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Building an alliance with parent(s)

In order to achieve better outcomes, creating a strong relationship with your mentee’s parents and families will be important as well. Creating an alliance with the family can help in deciding on goals for your work with the youth, building up on strengths and collaboratively deciding on approach and future steps. 

Note: in this training we refer to working with parents, but not all mentees may have their parents in their lives. These skills should be used when working with any caregiver, whether they’re parents, aunts, uncles, grandparents, foster families, or adult siblings.

The best practices we discussed so far will be helpful for building those relationships as well! 

A few important things to remember for working with parents:

Understand their contribution

Parents’ involvement is extremely important to the success of the mentoring relationship. Parents understand their children best and make important decisions everyday for their children’s well-being. You should know this as a mentor, and work collaboratively with them to support their child. Be open to their suggestions and requests. Parents may be great resources for practicing strategies with the youth, or identifying new behaviors and patterns that can be adopted within the home.

Agree on goals

Remember that parents might have a different perspective on needs, expectations and strengths, for their child and for themselves. Having a collaborative discussion with both youth and parents will be helpful to get everyone’s agreement on goals and roles. In cases of disagreement, work to find common ground and have a respectful and open dialogue.

Keep the lines of communication open

Parents have different ways of managing their children’s lives. Some want to be directly involved with anyone who is in contact with their child. Others monitor situations by carefully attending to their children and responding to their cues and communications about how things are going.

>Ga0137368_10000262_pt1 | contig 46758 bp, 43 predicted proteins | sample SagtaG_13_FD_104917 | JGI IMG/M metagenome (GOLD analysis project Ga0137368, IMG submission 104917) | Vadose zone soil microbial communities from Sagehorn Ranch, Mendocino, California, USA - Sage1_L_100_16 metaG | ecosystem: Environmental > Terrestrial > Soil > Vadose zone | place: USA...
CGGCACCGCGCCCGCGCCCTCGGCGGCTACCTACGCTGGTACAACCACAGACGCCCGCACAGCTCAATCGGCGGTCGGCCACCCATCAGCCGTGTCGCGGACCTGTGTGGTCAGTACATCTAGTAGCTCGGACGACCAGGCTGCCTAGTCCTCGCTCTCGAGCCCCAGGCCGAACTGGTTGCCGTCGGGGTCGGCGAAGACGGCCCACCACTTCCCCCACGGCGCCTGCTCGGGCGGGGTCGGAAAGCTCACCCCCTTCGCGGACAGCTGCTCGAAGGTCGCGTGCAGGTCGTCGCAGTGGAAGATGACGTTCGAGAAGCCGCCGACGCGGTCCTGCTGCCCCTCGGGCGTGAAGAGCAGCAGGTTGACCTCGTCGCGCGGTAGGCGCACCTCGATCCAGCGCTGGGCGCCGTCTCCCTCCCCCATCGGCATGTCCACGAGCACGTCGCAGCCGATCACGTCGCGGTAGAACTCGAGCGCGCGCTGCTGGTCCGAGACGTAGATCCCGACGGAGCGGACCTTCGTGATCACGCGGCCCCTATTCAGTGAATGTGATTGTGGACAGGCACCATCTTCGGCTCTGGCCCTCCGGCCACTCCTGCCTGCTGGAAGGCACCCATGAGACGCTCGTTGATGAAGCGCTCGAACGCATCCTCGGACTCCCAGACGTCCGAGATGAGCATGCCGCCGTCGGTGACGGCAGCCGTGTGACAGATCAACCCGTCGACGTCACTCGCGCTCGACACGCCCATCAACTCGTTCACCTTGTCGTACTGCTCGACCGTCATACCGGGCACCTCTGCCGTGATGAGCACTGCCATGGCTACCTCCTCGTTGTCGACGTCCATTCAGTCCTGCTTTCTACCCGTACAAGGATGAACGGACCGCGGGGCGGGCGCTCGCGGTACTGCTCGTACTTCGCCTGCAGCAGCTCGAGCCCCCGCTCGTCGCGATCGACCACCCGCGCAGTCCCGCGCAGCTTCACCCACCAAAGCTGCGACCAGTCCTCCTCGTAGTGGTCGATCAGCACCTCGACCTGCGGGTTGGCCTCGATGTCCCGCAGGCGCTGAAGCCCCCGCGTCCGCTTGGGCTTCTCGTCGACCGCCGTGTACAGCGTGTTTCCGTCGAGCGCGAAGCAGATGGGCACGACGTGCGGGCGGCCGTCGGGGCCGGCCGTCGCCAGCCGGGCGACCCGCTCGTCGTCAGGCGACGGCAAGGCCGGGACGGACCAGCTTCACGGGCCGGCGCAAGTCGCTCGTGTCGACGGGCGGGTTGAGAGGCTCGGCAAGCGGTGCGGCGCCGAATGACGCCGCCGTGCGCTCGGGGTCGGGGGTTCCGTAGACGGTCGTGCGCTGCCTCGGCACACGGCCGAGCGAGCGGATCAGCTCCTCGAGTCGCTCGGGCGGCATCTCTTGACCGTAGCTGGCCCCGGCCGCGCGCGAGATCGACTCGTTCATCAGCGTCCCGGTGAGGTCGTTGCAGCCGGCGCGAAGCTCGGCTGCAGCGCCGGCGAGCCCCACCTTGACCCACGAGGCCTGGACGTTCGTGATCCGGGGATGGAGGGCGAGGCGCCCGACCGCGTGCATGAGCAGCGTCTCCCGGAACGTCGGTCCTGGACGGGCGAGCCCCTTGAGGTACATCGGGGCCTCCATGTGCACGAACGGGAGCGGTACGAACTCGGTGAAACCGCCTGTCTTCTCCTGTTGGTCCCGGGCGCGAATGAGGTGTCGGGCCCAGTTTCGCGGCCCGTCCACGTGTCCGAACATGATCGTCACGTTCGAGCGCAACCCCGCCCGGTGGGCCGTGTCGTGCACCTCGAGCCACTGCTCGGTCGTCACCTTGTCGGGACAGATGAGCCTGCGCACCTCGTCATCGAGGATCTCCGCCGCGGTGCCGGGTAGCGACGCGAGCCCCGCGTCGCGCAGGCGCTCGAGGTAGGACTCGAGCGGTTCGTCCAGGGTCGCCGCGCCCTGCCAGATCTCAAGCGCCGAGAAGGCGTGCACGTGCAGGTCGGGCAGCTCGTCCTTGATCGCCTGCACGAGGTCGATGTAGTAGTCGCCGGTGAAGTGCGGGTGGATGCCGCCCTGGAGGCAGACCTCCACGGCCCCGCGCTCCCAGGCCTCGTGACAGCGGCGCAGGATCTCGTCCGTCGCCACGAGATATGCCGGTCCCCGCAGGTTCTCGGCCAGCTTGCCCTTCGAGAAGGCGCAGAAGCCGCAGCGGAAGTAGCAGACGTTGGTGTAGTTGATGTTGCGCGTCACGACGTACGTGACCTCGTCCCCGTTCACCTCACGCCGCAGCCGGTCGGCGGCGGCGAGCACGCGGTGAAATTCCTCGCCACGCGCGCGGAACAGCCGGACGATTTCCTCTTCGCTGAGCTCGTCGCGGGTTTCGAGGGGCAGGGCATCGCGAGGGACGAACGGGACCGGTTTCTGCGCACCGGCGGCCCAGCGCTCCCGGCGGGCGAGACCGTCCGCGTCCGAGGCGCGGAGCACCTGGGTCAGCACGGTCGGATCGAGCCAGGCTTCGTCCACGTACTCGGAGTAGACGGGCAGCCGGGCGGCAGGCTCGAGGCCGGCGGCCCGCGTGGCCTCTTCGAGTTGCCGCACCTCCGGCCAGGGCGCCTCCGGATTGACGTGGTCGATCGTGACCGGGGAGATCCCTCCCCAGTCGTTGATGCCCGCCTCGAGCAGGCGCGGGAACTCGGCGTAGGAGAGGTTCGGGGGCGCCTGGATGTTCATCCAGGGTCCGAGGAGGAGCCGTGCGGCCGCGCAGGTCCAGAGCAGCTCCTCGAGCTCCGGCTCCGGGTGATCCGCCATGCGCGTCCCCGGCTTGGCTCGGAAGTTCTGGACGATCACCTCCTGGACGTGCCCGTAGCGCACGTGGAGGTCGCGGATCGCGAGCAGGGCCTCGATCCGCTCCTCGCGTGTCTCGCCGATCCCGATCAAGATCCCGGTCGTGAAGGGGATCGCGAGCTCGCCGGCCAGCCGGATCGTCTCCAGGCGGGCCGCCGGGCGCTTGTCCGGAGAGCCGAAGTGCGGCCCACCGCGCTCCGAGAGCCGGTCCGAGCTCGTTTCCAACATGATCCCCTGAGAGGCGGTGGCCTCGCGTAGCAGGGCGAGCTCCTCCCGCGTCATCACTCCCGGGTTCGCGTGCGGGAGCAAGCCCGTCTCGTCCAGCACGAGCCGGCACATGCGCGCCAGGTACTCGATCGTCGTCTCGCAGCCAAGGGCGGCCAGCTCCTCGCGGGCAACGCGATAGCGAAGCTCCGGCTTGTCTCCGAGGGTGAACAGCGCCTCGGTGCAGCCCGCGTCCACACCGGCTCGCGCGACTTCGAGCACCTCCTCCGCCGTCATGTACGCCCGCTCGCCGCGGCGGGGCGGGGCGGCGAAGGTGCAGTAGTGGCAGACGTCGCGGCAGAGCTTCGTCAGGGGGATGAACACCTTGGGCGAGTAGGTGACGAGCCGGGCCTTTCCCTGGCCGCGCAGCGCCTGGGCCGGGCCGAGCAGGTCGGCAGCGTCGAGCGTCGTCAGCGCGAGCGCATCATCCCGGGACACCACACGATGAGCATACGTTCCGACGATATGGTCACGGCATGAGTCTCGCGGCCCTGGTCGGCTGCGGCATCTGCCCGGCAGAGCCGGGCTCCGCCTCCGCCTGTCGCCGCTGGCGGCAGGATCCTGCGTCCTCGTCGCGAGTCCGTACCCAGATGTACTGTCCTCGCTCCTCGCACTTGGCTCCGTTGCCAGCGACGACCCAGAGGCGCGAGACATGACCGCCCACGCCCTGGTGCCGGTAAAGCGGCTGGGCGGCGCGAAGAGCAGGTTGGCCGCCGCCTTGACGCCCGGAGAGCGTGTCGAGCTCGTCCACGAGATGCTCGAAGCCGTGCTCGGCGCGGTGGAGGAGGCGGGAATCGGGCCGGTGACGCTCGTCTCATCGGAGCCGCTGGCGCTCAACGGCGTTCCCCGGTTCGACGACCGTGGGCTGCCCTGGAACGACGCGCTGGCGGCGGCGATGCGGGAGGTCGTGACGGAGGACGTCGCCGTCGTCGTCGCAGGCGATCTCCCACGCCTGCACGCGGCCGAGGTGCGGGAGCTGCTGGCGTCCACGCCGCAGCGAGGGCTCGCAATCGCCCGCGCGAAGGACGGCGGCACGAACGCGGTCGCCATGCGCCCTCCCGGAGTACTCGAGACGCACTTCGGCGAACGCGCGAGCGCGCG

As a mentor, it is important to find out how the parent would like to connect and communicate about the relationship between you and your mentee. Regardless, it is important that you let the parents know that you are open to hearing from them any time. 

Note: remember that open communication with the parent doesn’t require you to fully share sensitive information their child has confided in you. Part of your relationship with the mentee is confidentiality and you should maintain their trust in you. This is a challenge for mentors, especially when working with adolescents, but your role is to balance the parents’ needs and wants to know about your work with their child, and your mentee’s needs and wants for autonomy and confidentiality.

Show respect

People can have very different and quite strongly held ideas about parenting practices. It is important that you show respect for your mentee’s family and their caregiving practices and approaches. 

As a mentor, you are supporting your mentee’s caregiver in their job as the primary adult in the child’s life. There may be times when you observe a parent doing something quite differently from how you might approach the situation. This can sometimes even stir up strong emotions. These emotions come from your concern for your mentee. Rather than react or remain focused on what you would do, take the time and effort to understand the family’s parenting practices and and what matters most to them.

If you are worried about the safety of the child, please contact your organization to discuss your responsibility to report this information.

Express interest in their community and cultural context

Often times mentors and mentees have very different backgrounds and experiences. It can be tempting to focus on showing your mentee how you do things in your family and community. It is important to also invest in understanding your mentee’s family and community context. 

If you’re unfamiliar with their culture or background, express curiosity! You can start by asking questions like, “how do you usually celebrate this holiday?”

To learn more about culturally competent mentoring, see this comprehensive resource from the National Mentoring Resource Center